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For Some, Big Kickoff Will Mean a Chess Tournament

Starting three hours before the Super Bowl, Garry Kasparov will battle a computer.

January 26, 2003|Thomas S. Mulligan | Times Staff Writer

NEW YORK — It is a bold, if unintentional, stroke of counter-programming.

In one corner, with a crowd of 70,000 in San Diego's Qualcomm Stadium and a U.S. broadcast audience of 80 million, is pro football's Super Bowl.

In the other corner, in a function room at the New York Athletic Club that seats 250 and with a mouse-clicking Internet audience that promoters hope will reach 100,000, is chess giant Garry Kasparov and a computer nicknamed Deep Junior.

The man-versus-machine chess match has the advantage of a head start, beginning today at 3:30 p.m. Eastern time, while the Super Bowl kickoff is slated for 3:25 p.m. Pacific.

You get the feeling, however, that the room at the New York Athletic Club isn't exactly going to drain out the minute the Super Bowl starts.

"I'll be there and I'll be as excited as the next guy," said Larry Tamarkin, a longtime chess instructor who holds the ranking of life master. He was referring to the chess match, of course.

The six-game tournament is sponsored by Manhattan-based X3D Technologies Corp., makers of a software that, together with futuristic wraparound eyeglasses, makes computer images appear to leap from the screen.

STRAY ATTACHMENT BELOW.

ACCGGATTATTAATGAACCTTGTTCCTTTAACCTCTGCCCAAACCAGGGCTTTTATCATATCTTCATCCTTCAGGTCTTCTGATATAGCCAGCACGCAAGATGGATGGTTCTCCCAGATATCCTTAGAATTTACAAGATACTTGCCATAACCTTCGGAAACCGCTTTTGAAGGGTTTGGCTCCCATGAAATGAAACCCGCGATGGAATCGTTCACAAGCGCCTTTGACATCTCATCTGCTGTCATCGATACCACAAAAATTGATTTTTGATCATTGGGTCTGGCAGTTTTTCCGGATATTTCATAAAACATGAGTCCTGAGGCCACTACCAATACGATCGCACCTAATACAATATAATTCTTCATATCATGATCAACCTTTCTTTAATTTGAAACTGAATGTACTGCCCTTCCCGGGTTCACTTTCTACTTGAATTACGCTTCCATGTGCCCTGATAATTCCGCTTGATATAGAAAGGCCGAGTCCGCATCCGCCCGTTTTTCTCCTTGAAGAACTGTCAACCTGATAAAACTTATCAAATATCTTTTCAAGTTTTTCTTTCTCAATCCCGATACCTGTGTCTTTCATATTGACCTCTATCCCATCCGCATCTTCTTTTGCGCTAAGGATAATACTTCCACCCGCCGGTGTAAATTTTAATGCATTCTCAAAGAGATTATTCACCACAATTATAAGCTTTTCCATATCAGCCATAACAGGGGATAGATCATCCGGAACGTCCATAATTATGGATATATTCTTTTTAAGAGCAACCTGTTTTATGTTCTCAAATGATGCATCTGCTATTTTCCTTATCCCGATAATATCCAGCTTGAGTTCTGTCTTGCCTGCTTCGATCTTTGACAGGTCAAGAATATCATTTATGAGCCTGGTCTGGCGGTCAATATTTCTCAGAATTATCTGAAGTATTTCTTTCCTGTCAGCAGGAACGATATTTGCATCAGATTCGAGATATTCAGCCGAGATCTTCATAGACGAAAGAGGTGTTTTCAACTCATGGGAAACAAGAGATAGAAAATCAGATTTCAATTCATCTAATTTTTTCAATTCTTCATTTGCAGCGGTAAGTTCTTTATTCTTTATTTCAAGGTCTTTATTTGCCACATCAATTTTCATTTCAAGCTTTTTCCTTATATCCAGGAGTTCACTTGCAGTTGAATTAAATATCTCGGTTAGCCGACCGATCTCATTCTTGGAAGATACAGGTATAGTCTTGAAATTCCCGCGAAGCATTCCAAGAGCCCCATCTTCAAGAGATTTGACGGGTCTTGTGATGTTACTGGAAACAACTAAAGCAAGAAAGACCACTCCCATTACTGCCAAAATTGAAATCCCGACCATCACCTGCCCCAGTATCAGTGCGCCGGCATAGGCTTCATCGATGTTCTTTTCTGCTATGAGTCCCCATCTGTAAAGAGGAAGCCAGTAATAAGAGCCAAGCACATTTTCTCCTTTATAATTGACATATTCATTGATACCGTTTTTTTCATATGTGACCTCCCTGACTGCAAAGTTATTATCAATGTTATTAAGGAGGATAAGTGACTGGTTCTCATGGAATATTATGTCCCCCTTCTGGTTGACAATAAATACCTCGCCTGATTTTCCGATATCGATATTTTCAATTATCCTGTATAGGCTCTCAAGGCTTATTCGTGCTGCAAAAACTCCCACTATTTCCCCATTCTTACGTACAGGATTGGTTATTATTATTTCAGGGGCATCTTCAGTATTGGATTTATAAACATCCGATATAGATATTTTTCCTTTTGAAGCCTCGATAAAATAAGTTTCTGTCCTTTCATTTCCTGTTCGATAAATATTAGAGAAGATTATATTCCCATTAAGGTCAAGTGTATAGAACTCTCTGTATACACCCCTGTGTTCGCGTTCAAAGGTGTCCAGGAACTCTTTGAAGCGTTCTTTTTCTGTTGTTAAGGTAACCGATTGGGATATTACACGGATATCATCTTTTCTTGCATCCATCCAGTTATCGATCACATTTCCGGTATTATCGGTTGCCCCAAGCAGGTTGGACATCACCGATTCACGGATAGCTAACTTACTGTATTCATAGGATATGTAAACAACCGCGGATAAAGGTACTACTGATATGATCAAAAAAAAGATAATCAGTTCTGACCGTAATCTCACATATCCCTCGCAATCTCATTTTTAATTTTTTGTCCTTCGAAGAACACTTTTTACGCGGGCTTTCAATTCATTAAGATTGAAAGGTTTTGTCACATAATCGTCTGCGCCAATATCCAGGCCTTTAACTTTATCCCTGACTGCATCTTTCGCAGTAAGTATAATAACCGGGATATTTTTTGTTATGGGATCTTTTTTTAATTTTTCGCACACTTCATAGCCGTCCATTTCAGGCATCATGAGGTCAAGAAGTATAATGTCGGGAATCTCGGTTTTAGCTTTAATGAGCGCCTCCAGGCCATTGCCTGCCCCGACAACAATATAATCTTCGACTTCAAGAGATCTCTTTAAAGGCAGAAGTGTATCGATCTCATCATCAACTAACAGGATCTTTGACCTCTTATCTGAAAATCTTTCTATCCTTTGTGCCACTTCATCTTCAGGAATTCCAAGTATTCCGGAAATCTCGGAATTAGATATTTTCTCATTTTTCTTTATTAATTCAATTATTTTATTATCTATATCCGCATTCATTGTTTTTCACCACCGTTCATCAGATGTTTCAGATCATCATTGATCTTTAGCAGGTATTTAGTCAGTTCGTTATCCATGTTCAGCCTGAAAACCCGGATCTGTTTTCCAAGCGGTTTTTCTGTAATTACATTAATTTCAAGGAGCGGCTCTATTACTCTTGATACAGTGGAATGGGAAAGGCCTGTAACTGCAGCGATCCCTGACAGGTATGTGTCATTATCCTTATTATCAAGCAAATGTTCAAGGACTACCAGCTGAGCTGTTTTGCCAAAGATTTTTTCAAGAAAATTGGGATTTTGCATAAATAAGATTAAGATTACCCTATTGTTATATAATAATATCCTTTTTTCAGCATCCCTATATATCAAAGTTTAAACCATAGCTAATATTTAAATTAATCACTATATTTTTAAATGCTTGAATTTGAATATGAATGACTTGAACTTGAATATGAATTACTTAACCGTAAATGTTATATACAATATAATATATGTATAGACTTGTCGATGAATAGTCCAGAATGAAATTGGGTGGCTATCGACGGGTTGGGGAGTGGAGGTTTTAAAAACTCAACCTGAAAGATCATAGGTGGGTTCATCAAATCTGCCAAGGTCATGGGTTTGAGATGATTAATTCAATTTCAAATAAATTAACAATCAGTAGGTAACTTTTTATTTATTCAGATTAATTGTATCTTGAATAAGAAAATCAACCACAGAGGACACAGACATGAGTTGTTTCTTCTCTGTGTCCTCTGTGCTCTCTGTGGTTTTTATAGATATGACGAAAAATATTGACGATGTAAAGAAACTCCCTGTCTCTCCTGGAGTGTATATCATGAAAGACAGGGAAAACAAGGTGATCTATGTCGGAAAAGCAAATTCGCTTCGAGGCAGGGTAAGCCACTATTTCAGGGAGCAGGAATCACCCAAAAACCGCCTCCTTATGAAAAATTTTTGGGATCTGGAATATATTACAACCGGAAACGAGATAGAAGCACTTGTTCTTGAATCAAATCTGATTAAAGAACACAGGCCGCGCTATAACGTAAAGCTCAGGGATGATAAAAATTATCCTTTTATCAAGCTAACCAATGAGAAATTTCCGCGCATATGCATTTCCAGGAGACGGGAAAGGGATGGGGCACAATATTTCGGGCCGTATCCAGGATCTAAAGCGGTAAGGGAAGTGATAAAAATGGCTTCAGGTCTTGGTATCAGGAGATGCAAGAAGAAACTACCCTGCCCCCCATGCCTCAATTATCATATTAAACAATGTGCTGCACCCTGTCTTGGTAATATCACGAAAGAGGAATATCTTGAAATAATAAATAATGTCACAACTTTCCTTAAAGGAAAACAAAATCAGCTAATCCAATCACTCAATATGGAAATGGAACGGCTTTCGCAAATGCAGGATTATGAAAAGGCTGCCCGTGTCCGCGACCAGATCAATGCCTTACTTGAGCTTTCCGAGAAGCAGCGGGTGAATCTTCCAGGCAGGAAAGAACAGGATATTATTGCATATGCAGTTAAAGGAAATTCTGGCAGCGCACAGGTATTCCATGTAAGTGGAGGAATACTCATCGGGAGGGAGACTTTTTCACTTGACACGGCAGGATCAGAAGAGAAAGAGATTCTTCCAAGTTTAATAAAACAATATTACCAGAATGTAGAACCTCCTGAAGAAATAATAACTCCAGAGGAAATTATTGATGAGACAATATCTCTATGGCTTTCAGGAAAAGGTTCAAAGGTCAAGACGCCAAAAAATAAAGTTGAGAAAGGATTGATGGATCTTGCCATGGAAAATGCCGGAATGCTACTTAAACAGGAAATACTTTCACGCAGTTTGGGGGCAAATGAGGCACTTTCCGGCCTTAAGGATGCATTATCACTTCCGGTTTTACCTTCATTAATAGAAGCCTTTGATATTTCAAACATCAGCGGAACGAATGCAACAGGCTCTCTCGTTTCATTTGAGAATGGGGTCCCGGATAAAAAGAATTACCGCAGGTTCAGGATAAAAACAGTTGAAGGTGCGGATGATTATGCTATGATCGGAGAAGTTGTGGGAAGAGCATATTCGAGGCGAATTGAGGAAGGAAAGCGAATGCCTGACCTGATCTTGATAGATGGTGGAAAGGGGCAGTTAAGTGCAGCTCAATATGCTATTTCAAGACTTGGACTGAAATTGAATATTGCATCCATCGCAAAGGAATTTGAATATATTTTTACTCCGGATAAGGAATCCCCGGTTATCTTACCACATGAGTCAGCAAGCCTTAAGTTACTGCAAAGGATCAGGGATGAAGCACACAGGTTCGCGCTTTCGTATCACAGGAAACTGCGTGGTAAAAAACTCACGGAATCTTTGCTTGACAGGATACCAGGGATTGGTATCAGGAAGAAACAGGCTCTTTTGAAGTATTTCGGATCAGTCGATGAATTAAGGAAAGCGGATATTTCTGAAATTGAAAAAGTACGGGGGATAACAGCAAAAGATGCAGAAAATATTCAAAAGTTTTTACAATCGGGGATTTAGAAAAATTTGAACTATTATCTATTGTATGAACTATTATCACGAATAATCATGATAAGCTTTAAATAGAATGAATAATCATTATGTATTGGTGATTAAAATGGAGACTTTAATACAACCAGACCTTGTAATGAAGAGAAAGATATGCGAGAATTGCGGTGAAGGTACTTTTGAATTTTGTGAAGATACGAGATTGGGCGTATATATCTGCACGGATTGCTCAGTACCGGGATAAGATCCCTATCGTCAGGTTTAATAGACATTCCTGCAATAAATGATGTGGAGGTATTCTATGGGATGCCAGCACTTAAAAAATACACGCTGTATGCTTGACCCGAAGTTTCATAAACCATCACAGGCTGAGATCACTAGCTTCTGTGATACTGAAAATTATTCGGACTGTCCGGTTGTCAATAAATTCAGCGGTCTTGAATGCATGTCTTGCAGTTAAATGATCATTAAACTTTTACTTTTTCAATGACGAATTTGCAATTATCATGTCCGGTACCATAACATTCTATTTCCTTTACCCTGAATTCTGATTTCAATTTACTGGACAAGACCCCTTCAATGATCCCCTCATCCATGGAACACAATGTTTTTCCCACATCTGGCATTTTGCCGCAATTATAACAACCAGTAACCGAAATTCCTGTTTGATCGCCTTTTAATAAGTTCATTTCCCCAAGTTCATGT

X3D Chief Executive Elliot Klein said it was nobody's wish to go head to head with the biggest television event of the year, but with Kasparov's tight travel schedule and after several postponements, "the only time to get it done was on Super Bowl Sunday."

The tournament will be Webcast on X3D's Internet site (www.x3dworld.com) and on America Online.

Kasparov stands to pocket $800,000 if he wins, $500,000 if not. To put that in perspective, the top prize would buy 12 seconds of television air time during the Super Bowl, where half-minute ads go for $2 million.

The stakes may be different, but some story lines are similar.

The Super Bowl is something of a grudge match, with John Gruden, the volatile coach of the Tampa Bay Buccaneers, looking to knock off the Oakland Raiders, the team he was coaching last year.

The chess tourney's grudge story has Kasparov looking to avenge his 1997 loss to Deep Blue, an earlier computer programmed by some of the people behind Deep Junior.

Deep Blue's victory shocked the worlds of chess and technology. Although most experts agreed that computers eventually would beat the best human players, few expected the day to come so soon, or the victim to be Kasparov, whom many consider the greatest player ever.

Deep Junior is regarded as a craftier, more human-like opponent for Kasparov, having less of Deep Blue's brute-strength calculating power but better strategic judgment, Tamarkin said.

And although the Raiders are owned by maverick Al Davis, who has successfully sued the National Football League while shuttling his team from Oakland to Los Angeles and back again, the chess world boasts a similar maverick in World Chess Federation head Kirsan Ilyumzhinov, a millionaire businessman who is pushing to make chess an Olympic sport.

In his day job, Ilyumzhinov is president of the former Soviet republic of Kalmykia, where the predominantly Buddhist population claims descent from Genghis Khan. Among the reforms Ilyumzhinov has instituted is mandatory chess instruction in Kalmykia's schools.

At a press conference at the Athletic Club last week announcing the tournament, Ilyumzhinov dispensed with any pretense of neutrality.

"We'll be rooting for the human," he said.

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